When you’re first introducing a new sign, always use it in context. Sign “milk” when your baby is feeding, sign “ball” when you or your baby is holding a ball. Sign “dog” when the dog is visible in the room, and so on. Signing in context will help your baby make the connection between the sign, word & object more quickly.
Once baby establishes the meaning of a particular sign/word, you can use the sign any time!
Tip #5 – Sign in your baby’s line of vision
You might find that it can be tricky to get your baby to look at you when you’re trying to show them a new sign! When introducing a new sign, you want to put yourself (and especially your hands) into your baby’s line of sight. One little trick you can try to is to make an interesting sound to get your baby to look at you. For example, if you baby is looking at a car, you can say “beep beep! vroom vroom!” which will likely make your baby turn to look at you. Once your baby’s looking at you, say and sign CAR before they turn away again. Voila!
Tip #6 – Have fun!
If you want to succeed in signing with your baby, the absolute BEST thing you can do is make it fun. Signing should be playful and silly – never a chore. If you’re feeling tired & grumpy, or your baby’s having an “off” day, skip the signing and try again when you’re both feeling better. When signing is incorporated into play time, story time and songs, your baby will be eager to get in on the action. So don’t be shy! Let your inner goofball out and have a blast!
Baby sign language is fun and easy when you feel confident that your efforts will pay off. Following the practical tips above will avoid confusion and help your baby get the hang of signing quickly!
More lessons in the How to Teach Your Baby Sign Language series:
When I decided to start signing with my first daughter, one of the first decisions I had to make was which signs we would start with. There are so many to choose from and I knew I wanted to keep it simple.
Like many parents, I started with basic baby sign language signs like MORE, ALL DONE and EAT. My initial hope was that baby sign language would allow my daughter to let me know when she was hungry or tired.
And she did! EAT actually was her very first sign (although I missed it the first few times she did it). But I was surprised to find that the signs she was most excited about (and used the most) were for things like LIGHT and CAR.
I quickly realized that there was so much more to talk about than just food and naps! And in the 10+ years I’ve been helping new parents teach their little ones sign language, I’ve found that sometimes the best signs to start with are NOT necessarily the most obvious choices.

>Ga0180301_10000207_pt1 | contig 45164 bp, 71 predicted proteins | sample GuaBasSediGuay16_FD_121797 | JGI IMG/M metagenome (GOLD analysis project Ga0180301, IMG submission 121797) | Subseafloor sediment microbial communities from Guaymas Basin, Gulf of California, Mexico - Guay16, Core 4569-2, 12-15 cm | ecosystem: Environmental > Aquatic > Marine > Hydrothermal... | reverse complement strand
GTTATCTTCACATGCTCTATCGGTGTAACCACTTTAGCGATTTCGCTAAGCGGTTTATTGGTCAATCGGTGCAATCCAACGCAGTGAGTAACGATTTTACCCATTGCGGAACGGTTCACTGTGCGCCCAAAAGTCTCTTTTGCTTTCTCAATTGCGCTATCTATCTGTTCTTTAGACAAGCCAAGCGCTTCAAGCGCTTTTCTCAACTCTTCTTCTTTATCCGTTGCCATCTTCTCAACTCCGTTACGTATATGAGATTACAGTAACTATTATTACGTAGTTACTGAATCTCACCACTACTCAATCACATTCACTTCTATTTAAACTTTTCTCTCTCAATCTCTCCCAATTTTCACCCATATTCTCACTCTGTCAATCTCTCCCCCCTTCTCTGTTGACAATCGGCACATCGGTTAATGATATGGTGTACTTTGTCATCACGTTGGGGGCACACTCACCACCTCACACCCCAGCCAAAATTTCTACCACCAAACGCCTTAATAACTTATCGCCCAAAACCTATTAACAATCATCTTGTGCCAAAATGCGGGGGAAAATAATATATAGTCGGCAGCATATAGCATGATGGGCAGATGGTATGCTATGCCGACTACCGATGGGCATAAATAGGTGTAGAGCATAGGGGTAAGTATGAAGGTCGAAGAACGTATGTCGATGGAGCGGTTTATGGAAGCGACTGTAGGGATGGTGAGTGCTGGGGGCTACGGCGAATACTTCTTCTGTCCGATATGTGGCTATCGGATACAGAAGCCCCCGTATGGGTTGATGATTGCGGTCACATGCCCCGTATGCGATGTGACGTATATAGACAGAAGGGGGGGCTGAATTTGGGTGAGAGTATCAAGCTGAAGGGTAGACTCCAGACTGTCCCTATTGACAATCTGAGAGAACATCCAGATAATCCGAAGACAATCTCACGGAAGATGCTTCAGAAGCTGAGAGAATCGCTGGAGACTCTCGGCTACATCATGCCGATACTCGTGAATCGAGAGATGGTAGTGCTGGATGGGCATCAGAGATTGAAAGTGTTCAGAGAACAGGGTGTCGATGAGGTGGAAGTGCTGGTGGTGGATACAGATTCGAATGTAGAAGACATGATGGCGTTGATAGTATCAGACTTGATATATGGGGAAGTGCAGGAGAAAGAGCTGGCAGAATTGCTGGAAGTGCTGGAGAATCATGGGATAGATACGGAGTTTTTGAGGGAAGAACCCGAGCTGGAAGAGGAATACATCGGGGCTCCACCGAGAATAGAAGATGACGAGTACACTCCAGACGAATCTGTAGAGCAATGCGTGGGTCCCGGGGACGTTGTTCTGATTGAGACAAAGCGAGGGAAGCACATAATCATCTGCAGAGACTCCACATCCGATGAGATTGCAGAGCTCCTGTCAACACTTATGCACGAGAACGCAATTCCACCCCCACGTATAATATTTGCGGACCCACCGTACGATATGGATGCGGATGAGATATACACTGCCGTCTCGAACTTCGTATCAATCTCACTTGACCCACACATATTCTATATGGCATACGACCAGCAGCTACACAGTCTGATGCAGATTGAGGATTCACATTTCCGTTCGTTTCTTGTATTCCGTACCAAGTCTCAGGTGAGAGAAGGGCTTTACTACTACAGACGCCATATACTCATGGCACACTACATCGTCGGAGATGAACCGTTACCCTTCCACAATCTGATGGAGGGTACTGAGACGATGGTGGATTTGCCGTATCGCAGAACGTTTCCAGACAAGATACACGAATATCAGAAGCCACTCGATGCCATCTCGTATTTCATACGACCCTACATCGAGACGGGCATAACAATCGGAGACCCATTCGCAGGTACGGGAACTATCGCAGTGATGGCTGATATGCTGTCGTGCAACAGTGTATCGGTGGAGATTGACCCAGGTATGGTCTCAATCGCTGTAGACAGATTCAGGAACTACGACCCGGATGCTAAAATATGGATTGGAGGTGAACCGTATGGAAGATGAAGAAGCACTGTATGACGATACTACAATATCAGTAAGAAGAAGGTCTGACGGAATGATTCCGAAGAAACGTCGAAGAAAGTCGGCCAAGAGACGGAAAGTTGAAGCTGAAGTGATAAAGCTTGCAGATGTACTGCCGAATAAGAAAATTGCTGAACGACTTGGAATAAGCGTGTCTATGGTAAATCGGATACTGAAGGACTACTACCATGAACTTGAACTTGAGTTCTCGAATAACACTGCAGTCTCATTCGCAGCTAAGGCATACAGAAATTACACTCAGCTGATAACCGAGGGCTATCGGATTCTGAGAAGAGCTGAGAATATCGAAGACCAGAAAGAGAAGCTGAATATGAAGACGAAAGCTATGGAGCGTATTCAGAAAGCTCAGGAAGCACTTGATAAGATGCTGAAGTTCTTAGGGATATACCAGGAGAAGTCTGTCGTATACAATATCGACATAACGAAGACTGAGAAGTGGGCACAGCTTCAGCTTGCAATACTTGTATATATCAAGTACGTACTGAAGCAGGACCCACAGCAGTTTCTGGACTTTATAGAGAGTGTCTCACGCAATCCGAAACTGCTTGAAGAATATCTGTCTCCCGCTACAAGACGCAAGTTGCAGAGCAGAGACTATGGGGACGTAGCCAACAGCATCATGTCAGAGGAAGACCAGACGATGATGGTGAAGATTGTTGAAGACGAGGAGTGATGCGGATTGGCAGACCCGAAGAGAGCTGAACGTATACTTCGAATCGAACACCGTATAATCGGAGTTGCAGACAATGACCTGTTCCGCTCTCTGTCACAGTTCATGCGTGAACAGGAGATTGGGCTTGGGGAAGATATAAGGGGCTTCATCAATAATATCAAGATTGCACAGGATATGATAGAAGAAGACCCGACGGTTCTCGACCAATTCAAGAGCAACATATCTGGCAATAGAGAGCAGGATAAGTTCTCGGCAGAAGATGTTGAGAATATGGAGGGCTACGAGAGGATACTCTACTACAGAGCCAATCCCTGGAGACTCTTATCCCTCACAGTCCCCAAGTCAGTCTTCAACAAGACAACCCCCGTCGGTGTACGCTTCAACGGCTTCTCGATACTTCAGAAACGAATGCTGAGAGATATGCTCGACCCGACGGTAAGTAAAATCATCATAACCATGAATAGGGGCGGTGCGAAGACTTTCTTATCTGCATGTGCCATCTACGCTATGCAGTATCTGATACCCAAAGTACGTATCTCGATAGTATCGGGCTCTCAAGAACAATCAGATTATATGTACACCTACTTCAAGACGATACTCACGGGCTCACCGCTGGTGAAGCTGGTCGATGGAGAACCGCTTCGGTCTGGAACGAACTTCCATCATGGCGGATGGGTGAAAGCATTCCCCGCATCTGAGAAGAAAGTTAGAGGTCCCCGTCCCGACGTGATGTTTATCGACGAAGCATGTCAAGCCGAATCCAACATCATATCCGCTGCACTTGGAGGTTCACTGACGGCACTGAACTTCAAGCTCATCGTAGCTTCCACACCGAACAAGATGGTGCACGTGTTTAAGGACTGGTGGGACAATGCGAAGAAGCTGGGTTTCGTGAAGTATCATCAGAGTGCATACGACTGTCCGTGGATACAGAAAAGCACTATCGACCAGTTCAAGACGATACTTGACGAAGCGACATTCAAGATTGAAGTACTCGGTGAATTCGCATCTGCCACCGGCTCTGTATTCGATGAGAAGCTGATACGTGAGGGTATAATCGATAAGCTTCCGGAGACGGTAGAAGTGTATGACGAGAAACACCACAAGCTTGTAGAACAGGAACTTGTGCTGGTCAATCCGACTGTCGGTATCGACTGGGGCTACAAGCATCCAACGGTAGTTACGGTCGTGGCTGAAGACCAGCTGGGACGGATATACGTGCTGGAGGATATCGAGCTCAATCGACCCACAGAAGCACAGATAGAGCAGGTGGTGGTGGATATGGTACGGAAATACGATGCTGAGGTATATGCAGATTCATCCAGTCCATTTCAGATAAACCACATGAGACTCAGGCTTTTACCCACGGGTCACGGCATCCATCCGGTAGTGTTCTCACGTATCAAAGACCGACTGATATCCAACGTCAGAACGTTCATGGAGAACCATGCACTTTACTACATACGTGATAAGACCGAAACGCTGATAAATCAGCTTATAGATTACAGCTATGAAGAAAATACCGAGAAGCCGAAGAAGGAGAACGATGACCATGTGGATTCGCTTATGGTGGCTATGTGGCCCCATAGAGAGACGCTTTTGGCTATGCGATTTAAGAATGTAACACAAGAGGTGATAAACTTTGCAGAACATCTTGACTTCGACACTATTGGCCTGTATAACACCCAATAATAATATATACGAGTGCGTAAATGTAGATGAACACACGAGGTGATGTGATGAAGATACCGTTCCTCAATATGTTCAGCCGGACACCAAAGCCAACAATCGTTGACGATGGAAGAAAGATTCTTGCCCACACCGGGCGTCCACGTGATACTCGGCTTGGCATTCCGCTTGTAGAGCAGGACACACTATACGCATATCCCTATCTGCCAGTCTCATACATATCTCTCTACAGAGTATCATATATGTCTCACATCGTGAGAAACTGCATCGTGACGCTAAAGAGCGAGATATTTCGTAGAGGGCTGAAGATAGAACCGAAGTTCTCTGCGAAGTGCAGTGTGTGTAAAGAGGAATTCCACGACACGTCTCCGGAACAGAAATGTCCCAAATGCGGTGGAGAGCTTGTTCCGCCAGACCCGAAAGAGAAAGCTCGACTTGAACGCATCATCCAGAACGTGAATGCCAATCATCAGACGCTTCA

In fact, I’ve seen this happen with my students over and over. New parents start out signing with common basic baby sign language like MORE, MILK and MOM. They try and try to get their little one to sign back, but it’s just not working. They start to lose hope and consider giving up.
Then I’ll suggest picking some new signs based on their little one’s interests, and BAM, their little one starts signing back. I’ve had students whose first signs were BIRD, BLUEBERRY and even FAN. Some thoughtfully chosen playful signs will make a huge difference in how quickly your baby signs back.
Most parents begin with what I call useful signs when they are first starting out. Some of my favorite useful signs are MILK, EAT, MORE, ALL DONE, and BED, which I’ll show you how to do below (it’s really easy!).
Useful signs will make life with baby a whole lot easier because your baby will be able to tell you when he’s hungry, sleepy or even needs a diaper change. Another great thing about useful signs is that you can use them many times throughout the day at every feeding, changing, and nap. This gives you lots of chances to practice signing to your baby, and lots of opportunities for your little one to see the signs.
Learn how to sign MILK, EAT, MORE, ALL DONE, and BED.
You’ll find even more examples of useful signs here:
So, yes, while these useful signs are really practical, you might be surprised to learn that they might not be your baby’s first signs.
After more than a decade of teaching baby sign language, I’ve learned an invaluable trick to getting babies signing quickly is incorporating some playful signs when you first get started.
Playful signs are important because they work with baby’s interests and motivate them to start signing.
Think of it this way, your baby is already a pro at getting her needs met. By crying and fussing, she can let you know she’s ready for a feeding or a nap. And while it might be hard to imagine right now if your baby is really little, there are lots of things your baby will be eager to “talk” with you about (like the DOG or CAT, or even the ceiling FAN!). This is where playful signs come in.
Playful signs are signs that will motivate your baby to start signing back, and they are different for every baby. Picking the right playful signs boils down to figuring out what tends to capture your baby’s attention, which you might already know.
If you’re not sure which playful signs to start with, spend some time today or tomorrow observing your little one. Does she kick her legs every time she looks up at the LIGHT or ceiling FAN? Or does she point, or smile, or make noises when the DOG or CAT is nearby? Does your baby have a favorite toy? Maybe a squeaky GIRAFFE or BANANA teething toy?
Some of my favorite playful signs are DOG, LIGHT, BALL, BOOK, and CAR, which I’ll show you below.
Learn How to Sign DOG, LIGHT, BALL, BOOK, and CAR
You’ll find even more examples of Playful Signs here:
Picking the right signs to start with will have a direct impact on how quickly your baby signs back. In order to spark your baby’s interest in signing, you’ll want to think outside the box when picking first signs. Selecting a mix of both useful signs that you can use throughout the day AND playful signs to motivate your baby is the secret to your signing success!
More lessons in the How to Teach Your Baby Sign Language series:
Learn when to introduce baby sign language, when babies usually start signing, and what to expect depending on your baby’s age and developmental stage.